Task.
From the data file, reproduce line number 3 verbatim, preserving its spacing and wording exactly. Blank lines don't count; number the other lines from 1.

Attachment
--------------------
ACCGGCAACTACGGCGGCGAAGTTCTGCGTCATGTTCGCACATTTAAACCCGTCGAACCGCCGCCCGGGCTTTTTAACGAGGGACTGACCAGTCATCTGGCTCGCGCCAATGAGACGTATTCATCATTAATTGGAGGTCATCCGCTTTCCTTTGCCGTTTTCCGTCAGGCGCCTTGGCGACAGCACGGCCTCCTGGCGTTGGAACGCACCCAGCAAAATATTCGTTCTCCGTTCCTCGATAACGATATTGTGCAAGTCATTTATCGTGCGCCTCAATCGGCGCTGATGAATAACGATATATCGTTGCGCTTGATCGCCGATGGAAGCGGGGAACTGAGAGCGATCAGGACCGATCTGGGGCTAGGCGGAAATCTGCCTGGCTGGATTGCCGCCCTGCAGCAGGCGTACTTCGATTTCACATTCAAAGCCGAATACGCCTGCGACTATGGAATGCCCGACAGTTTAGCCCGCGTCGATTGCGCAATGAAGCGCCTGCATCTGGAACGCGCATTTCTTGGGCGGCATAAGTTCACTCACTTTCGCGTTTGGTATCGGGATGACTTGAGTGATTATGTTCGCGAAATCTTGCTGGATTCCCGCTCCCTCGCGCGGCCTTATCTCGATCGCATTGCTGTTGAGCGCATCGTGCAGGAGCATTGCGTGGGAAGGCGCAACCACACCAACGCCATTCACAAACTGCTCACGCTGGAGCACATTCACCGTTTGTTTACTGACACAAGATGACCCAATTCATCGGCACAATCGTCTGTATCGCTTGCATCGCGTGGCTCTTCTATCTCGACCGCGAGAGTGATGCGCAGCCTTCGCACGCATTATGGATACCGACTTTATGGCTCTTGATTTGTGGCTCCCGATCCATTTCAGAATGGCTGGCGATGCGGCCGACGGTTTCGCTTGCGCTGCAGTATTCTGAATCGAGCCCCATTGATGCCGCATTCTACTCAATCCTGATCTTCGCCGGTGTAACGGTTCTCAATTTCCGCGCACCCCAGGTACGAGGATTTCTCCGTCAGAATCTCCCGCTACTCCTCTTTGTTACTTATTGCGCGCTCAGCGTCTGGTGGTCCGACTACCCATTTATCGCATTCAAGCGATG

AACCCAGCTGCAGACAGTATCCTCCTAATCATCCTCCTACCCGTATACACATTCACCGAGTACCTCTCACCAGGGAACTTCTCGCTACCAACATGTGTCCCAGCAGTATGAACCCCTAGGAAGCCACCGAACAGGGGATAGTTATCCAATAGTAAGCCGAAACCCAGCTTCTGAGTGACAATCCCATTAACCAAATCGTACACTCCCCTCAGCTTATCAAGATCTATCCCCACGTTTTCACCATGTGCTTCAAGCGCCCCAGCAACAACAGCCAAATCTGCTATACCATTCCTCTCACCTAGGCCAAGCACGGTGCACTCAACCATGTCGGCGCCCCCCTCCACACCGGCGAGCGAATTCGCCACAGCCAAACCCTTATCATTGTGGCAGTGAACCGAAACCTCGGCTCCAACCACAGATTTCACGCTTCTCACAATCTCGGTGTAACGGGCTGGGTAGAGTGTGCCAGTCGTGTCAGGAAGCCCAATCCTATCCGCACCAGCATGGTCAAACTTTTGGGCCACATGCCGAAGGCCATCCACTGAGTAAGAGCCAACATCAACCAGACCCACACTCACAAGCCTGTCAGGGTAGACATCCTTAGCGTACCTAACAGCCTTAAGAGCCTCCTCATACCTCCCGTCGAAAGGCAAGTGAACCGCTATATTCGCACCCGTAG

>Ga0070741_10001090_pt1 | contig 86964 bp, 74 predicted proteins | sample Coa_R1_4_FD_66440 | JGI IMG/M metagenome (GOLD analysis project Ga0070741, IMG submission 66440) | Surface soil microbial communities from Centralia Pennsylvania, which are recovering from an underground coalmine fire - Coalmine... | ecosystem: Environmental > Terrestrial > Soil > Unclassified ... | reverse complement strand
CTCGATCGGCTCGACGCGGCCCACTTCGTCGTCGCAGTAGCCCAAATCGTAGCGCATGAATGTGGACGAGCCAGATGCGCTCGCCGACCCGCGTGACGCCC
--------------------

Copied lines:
>Ga0070741_10001090_pt1 | contig 86964 bp, 74 predicted proteins | sample Coa_R1_4_FD_66440 | JGI IMG/M metagenome (GOLD analysis project Ga0070741, IMG submission 66440) | Surface soil microbial communities from Centralia Pennsylvania, which are recovering from an underground coalmine fire - Coalmine... | ecosystem: Environmental > Terrestrial > Soil > Unclassified ... | reverse complement strand